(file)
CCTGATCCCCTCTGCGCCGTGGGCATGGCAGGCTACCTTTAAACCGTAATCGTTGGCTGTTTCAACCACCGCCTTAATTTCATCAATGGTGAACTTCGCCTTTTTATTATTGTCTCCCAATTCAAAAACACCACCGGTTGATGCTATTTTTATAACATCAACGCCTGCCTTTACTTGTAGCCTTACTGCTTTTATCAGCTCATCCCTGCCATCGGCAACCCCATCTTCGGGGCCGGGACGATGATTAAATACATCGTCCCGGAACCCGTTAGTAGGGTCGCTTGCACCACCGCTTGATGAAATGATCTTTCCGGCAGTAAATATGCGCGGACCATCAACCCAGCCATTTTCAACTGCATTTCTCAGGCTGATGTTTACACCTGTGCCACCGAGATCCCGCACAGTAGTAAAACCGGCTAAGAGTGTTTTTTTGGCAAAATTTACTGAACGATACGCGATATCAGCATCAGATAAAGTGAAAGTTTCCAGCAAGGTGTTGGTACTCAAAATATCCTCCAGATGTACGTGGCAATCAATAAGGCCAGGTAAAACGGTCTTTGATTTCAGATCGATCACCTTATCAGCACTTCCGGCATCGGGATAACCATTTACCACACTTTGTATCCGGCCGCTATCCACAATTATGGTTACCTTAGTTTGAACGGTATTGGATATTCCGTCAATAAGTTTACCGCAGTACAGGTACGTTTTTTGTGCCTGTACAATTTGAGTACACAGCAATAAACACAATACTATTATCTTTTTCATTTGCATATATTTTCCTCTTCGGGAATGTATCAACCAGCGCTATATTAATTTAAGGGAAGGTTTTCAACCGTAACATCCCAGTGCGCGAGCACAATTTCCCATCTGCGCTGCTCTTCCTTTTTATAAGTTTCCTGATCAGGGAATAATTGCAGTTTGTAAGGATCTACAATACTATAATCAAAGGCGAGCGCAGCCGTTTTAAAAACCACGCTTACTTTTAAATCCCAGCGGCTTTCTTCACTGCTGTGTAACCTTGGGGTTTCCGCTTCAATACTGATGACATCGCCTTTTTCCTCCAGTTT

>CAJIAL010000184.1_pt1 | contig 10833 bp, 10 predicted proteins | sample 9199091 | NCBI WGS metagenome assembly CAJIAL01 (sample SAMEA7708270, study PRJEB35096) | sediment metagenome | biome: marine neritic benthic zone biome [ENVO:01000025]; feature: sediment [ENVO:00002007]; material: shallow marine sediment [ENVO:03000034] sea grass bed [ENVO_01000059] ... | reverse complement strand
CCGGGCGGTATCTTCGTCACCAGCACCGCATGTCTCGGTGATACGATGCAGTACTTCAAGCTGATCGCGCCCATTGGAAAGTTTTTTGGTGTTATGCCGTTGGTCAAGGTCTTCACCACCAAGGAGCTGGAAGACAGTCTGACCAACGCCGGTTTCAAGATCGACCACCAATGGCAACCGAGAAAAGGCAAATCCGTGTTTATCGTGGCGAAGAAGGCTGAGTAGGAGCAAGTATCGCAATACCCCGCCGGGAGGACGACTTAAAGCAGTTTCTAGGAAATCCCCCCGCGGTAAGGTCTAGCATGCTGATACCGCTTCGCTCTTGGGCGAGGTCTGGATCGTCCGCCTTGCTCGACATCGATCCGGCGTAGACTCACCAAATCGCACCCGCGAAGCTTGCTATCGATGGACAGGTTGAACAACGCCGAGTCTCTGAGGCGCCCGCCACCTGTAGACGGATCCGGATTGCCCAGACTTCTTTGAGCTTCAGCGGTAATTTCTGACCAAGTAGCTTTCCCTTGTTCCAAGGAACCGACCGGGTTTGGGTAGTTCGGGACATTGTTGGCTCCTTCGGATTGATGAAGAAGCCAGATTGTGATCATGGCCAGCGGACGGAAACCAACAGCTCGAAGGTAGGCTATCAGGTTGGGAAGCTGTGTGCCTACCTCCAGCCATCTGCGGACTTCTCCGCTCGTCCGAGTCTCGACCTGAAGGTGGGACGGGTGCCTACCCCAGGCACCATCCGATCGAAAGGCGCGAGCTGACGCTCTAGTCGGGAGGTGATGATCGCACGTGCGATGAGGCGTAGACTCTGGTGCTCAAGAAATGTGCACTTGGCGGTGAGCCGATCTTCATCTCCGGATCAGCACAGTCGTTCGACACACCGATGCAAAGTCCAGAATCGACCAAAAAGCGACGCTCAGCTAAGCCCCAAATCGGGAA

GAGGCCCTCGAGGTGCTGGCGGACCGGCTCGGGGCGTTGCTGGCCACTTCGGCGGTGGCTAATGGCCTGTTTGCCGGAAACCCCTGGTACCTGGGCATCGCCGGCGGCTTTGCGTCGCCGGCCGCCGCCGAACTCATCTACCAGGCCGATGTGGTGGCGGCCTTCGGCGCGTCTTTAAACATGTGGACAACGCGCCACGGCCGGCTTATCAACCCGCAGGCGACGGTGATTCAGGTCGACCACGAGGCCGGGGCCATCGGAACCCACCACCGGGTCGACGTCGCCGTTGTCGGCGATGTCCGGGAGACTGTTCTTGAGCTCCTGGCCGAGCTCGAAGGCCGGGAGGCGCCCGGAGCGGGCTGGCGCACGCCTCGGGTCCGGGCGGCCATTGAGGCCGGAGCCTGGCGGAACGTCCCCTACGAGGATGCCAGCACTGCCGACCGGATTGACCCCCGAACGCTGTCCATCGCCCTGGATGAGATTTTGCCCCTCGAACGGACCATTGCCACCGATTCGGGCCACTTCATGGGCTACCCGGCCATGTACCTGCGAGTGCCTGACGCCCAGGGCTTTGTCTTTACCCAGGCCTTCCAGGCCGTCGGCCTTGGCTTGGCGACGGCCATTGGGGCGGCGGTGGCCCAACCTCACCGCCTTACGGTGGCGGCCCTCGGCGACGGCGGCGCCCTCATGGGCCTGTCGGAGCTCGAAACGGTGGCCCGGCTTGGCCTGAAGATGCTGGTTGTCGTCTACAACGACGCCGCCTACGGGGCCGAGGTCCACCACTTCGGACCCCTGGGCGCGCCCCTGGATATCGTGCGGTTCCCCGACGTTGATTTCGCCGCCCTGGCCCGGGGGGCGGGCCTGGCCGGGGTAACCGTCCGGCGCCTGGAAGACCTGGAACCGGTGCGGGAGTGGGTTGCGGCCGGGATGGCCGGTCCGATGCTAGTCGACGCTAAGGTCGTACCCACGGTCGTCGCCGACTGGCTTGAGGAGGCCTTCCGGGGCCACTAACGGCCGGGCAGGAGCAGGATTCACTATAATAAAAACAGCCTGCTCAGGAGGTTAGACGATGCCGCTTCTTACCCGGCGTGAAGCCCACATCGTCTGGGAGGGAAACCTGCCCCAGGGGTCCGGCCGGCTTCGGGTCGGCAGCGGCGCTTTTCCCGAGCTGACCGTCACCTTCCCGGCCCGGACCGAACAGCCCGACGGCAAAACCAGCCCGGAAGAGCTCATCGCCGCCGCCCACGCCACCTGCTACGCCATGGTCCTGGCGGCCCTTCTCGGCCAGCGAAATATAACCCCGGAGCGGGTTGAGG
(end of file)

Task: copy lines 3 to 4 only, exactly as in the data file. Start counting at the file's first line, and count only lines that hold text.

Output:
CCGGGCGGTATCTTCGTCACCAGCACCGCATGTCTCGGTGATACGATGCAGTACTTCAAGCTGATCGCGCCCATTGGAAAGTTTTTTGGTGTTATGCCGTTGGTCAAGGTCTTCACCACCAAGGAGCTGGAAGACAGTCTGACCAACGCCGGTTTCAAGATCGACCACCAATGGCAACCGAGAAAAGGCAAATCCGTGTTTATCGTGGCGAAGAAGGCTGAGTAGGAGCAAGTATCGCAATACCCCGCCGGGAGGACGACTTAAAGCAGTTTCTAGGAAATCCCCCCGCGGTAAGGTCTAGCATGCTGATACCGCTTCGCTCTTGGGCGAGGTCTGGATCGTCCGCCTTGCTCGACATCGATCCGGCGTAGACTCACCAAATCGCACCCGCGAAGCTTGCTATCGATGGACAGGTTGAACAACGCCGAGTCTCTGAGGCGCCCGCCACCTGTAGACGGATCCGGATTGCCCAGACTTCTTTGAGCTTCAGCGGTAATTTCTGACCAAGTAGCTTTCCCTTGTTCCAAGGAACCGACCGGGTTTGGGTAGTTCGGGACATTGTTGGCTCCTTCGGATTGATGAAGAAGCCAGATTGTGATCATGGCCAGCGGACGGAAACCAACAGCTCGAAGGTAGGCTATCAGGTTGGGAAGCTGTGTGCCTACCTCCAGCCATCTGCGGACTTCTCCGCTCGTCCGAGTCTCGACCTGAAGGTGGGACGGGTGCCTACCCCAGGCACCATCCGATCGAAAGGCGCGAGCTGACGCTCTAGTCGGGAGGTGATGATCGCACGTGCGATGAGGCGTAGACTCTGGTGCTCAAGAAATGTGCACTTGGCGGTGAGCCGATCTTCATCTCCGGATCAGCACAGTCGTTCGACACACCGATGCAAAGTCCAGAATCGACCAAAAAGCGACGCTCAGCTAAGCCCCAAATCGGGAA

GAGGCCCTCGAGGTGCTGGCGGACCGGCTCGGGGCGTTGCTGGCCACTTCGGCGGTGGCTAATGGCCTGTTTGCCGGAAACCCCTGGTACCTGGGCATCGCCGGCGGCTTTGCGTCGCCGGCCGCCGCCGAACTCATCTACCAGGCCGATGTGGTGGCGGCCTTCGGCGCGTCTTTAAACATGTGGACAACGCGCCACGGCCGGCTTATCAACCCGCAGGCGACGGTGATTCAGGTCGACCACGAGGCCGGGGCCATCGGAACCCACCACCGGGTCGACGTCGCCGTTGTCGGCGATGTCCGGGAGACTGTTCTTGAGCTCCTGGCCGAGCTCGAAGGCCGGGAGGCGCCCGGAGCGGGCTGGCGCACGCCTCGGGTCCGGGCGGCCATTGAGGCCGGAGCCTGGCGGAACGTCCCCTACGAGGATGCCAGCACTGCCGACCGGATTGACCCCCGAACGCTGTCCATCGCCCTGGATGAGATTTTGCCCCTCGAACGGACCATTGCCACCGATTCGGGCCACTTCATGGGCTACCCGGCCATGTACCTGCGAGTGCCTGACGCCCAGGGCTTTGTCTTTACCCAGGCCTTCCAGGCCGTCGGCCTTGGCTTGGCGACGGCCATTGGGGCGGCGGTGGCCCAACCTCACCGCCTTACGGTGGCGGCCCTCGGCGACGGCGGCGCCCTCATGGGCCTGTCGGAGCTCGAAACGGTGGCCCGGCTTGGCCTGAAGATGCTGGTTGTCGTCTACAACGACGCCGCCTACGGGGCCGAGGTCCACCACTTCGGACCCCTGGGCGCGCCCCTGGATATCGTGCGGTTCCCCGACGTTGATTTCGCCGCCCTGGCCCGGGGGGCGGGCCTGGCCGGGGTAACCGTCCGGCGCCTGGAAGACCTGGAACCGGTGCGGGAGTGGGTTGCGGCCGGGATGGCCGGTCCGATGCTAGTCGACGCTAAGGTCGTACCCACGGTCGTCGCCGACTGGCTTGAGGAGGCCTTCCGGGGCCACTAACGGCCGGGCAGGAGCAGGATTCACTATAATAAAAACAGCCTGCTCAGGAGGTTAGACGATGCCGCTTCTTACCCGGCGTGAAGCCCACATCGTCTGGGAGGGAAACCTGCCCCAGGGGTCCGGCCGGCTTCGGGTCGGCAGCGGCGCTTTTCCCGAGCTGACCGTCACCTTCCCGGCCCGGACCGAACAGCCCGACGGCAAAACCAGCCCGGAAGAGCTCATCGCCGCCGCCCACGCCACCTGCTACGCCATGGTCCTGGCGGCCCTTCTCGGCCAGCGAAATATAACCCCGGAGCGGGTTGAGG